addition, deletion or substituion of one base
promoter region
transcription is initiated when RNA polymerase recognizes a segment of DNA called this
adenine and guanine (A & G)
thymine and cytosine (T & C)
the gain of one or more electrons by a substrate - the compound that receives the electron is reduced
regulated enzyme
the production is turned on (induced) or turned off (repressed) in response to changes in concentration of substrate or product; not constantly present; present in amounts ranging from a few molecules to several thousand depending on the metabilic requirement; the level of these enzymes is controlled by the degree to which the genes for these proteins are transcribed into proteins
the category each operon falls into is determined by how transcription is affected by the environment surrounding the cell; a similar system often controls the genes coding for anabolic enzymes - with these operons several genes are turned off by the product synthesized by the enzyme
the regulatory mechanism that inhibits gene expression and decreases the synthesis of enzymes; usually a response to the overabundance of an end-product of a metabolic pathway; mediated by regulatory proteins called repressors, which block the ability of RNA polymerase to initiate transcription from the repressed gene
ribosomal RNA
site of protein synthesis;
RNA polymerase
a large enzyme complex is responsible for transcription
semi-conservative replication
each new DNA molecule contains one old strand and one new strand
silent mutations
the base change causes no change in the activity of the product encoded by the gene; commonly occur when one nucleotide is substituted for another, especiall at a location corresponding to the third position of the mRNA codon - because of the degeneracy fo the gentic code, the resulting new codon might still code for the same amino acid
simple enzyme
consists of only protein
specialized transduction
a highly specific part of the host genome is regularaly incorporated into the virus; this specificity is explained by the prior existence of a temperate prophage inserted in a fixed site on the bacterial chromosome; when activated the prophage DNA separates from the bacterial chromosome and carries a segment of host genes with it.\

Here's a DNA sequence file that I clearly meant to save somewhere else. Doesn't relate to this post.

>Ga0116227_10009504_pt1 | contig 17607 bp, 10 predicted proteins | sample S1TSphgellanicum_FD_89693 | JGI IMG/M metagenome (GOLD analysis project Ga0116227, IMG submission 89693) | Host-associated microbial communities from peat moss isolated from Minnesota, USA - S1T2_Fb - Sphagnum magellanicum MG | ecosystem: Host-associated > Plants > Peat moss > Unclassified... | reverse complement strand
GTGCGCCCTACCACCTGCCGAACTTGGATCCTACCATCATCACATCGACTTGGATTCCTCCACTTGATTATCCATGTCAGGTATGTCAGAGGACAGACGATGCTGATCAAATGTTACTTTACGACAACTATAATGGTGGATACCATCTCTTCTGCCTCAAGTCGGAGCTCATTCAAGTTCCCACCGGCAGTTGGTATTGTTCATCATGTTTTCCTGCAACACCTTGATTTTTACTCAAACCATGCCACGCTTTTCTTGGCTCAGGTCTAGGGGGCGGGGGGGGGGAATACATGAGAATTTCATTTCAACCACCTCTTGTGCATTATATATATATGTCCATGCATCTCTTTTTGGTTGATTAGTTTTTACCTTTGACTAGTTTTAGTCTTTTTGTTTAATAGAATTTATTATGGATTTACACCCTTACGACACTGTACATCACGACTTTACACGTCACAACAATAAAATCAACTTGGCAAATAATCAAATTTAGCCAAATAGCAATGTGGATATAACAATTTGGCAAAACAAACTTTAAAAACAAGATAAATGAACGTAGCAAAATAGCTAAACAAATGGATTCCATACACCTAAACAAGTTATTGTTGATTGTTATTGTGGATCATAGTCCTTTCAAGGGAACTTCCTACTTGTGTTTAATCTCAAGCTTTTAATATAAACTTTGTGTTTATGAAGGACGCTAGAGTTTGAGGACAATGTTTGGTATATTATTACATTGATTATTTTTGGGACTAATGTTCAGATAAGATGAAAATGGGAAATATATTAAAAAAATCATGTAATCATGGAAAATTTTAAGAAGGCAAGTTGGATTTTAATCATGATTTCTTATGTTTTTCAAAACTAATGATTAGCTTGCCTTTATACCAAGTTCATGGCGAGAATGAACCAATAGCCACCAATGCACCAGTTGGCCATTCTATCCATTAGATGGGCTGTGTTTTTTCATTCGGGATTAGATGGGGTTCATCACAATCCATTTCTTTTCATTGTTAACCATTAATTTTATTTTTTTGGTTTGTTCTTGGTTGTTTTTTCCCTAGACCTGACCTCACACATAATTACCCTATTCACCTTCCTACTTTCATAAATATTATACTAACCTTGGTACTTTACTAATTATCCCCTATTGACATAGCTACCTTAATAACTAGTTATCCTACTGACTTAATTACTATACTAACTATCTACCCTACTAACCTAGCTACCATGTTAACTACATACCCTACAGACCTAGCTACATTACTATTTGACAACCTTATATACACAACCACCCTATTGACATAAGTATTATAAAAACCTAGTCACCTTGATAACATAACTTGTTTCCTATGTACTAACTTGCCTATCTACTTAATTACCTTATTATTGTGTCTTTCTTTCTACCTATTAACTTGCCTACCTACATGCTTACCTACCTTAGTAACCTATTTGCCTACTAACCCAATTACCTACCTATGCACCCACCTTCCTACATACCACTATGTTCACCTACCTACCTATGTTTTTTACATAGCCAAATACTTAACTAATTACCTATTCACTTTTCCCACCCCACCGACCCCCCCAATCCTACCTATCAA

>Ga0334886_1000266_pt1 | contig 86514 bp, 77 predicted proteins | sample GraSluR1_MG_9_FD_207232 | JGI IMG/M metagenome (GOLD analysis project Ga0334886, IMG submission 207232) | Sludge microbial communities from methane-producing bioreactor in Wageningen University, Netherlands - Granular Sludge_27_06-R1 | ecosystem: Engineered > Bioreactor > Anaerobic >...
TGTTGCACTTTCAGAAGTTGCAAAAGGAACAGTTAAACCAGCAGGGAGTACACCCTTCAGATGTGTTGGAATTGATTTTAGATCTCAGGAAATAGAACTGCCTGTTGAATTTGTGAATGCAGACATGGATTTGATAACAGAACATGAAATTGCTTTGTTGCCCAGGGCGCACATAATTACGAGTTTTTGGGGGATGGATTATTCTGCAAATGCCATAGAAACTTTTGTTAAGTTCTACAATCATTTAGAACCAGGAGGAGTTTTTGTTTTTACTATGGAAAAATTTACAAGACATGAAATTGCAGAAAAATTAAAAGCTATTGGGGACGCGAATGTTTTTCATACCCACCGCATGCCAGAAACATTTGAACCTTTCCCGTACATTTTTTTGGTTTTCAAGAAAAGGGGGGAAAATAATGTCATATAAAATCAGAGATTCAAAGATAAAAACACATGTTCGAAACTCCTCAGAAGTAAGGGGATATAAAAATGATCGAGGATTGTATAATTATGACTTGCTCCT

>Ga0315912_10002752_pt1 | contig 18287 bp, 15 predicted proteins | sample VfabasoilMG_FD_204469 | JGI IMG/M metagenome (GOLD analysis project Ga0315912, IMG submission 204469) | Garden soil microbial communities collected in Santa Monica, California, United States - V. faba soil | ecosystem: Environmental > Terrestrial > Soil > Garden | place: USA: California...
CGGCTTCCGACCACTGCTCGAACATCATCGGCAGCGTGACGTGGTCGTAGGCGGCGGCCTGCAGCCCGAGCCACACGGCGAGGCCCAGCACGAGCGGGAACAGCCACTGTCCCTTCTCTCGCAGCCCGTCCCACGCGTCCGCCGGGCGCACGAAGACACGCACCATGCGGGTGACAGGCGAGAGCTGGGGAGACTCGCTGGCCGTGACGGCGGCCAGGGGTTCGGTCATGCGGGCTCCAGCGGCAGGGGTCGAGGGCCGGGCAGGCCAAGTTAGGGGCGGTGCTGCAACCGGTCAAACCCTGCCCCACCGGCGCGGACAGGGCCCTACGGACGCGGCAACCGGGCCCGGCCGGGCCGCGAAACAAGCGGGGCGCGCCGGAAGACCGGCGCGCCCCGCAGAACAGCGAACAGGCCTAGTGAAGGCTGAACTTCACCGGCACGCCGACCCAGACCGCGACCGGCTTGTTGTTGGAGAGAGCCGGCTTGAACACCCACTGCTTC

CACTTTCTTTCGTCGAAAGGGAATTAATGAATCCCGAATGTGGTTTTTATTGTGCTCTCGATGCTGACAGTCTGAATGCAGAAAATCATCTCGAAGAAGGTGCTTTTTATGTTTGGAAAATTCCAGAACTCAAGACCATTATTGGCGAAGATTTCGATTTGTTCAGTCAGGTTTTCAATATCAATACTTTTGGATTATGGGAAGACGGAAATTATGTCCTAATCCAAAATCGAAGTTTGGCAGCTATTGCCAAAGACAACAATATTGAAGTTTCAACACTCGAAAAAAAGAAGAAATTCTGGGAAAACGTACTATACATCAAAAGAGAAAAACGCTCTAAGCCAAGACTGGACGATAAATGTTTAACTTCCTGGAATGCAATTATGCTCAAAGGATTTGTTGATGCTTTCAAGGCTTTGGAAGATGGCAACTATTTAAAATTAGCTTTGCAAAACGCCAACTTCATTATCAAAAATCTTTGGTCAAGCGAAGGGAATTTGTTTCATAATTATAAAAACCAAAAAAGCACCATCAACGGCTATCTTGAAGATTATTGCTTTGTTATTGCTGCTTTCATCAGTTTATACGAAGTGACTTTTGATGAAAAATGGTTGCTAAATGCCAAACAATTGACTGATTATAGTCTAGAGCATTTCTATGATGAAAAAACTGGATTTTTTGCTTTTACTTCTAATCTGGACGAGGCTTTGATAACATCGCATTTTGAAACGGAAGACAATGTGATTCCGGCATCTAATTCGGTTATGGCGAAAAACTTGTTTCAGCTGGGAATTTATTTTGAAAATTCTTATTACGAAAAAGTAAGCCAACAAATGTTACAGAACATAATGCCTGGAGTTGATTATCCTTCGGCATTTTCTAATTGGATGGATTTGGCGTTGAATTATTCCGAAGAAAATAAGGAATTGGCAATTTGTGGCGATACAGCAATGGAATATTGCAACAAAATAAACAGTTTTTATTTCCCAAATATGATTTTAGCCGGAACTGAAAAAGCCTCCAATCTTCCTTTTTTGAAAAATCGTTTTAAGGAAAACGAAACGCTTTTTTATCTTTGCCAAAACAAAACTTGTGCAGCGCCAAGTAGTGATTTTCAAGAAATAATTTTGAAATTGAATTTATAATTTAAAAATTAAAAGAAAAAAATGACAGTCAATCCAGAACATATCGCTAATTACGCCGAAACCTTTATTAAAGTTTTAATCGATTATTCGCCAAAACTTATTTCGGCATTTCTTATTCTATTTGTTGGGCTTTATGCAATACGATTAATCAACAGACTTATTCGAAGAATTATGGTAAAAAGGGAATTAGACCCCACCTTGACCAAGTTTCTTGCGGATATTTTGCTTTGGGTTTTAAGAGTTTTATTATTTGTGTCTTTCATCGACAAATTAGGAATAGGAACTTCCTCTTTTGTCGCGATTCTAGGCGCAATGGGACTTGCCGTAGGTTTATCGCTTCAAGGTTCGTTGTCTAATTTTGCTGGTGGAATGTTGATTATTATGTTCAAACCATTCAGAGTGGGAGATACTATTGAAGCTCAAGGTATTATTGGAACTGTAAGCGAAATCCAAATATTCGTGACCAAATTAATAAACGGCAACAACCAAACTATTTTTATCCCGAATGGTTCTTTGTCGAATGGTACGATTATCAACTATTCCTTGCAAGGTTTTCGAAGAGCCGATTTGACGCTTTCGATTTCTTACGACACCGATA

remove the intron-derived RNA and splice together the exon-derived RNA, producing mRNA
spontaneous mutation
occur without the presence of any mutagen - random changes in DNA arising from errors in replication due to unknown cause
the specific substance an enzyme acts on
the master code of DNA is first used to synthesize RNA via this process; the formation of RNA using DNA as a template
DNA transfer mediated by the action of bacterial viruses
transfer RNA
brings amino acids to the ribosome; a tRNA molecule is 70-80 nucleotides long; two distinct ends of the molecule: a specific binding site for a particular amino acid and the anticodon
small segments of DNA that can move from one region to another region of the same chromosome, or to a different chromosome or plasmid; can be beneficial or adverse depending on where the insertion occurs in a chromosome; what kinds of genes are relocated; the tpe of cell involved.
the information contained in the RNA is then used to produce proteins in this process; the synthesis of proteins using RNA a a template
have the distinction of shifting from one part of the genome to another and are termed "jumping genes".
triplet code
each of the 20 different amino acids is represented by one of these (a 3 nucleotide sequence) in a DNA molecule; other sequences encode instructions for beginning or ending snthesis of a protein molecule - "start" and "stop" instructions; when transcribed it dictates the type and order of amino acids in a protein
wild strain
a microbe that exhibits a natural, non-mutated characteristic
3 basic cataboilic pathways
aerobic respiration; anaerobic respiration; fermentation
chemical mutagens
base pair mutagens; nucleoside analogs; frameshift mutagens
base pair mutagens
make a specific base-pair change in DNA
nucleoside analogs
structurally similar to normal nitrogenous bases, but have slightly altered base-pairing properties - some anti-viral and anti-tumor drugs are nucleoside analogs - AZT
frameshift mutagens
causes small deletions or insertions - benzpyrene, present in smoke and soot causes frameshift mutations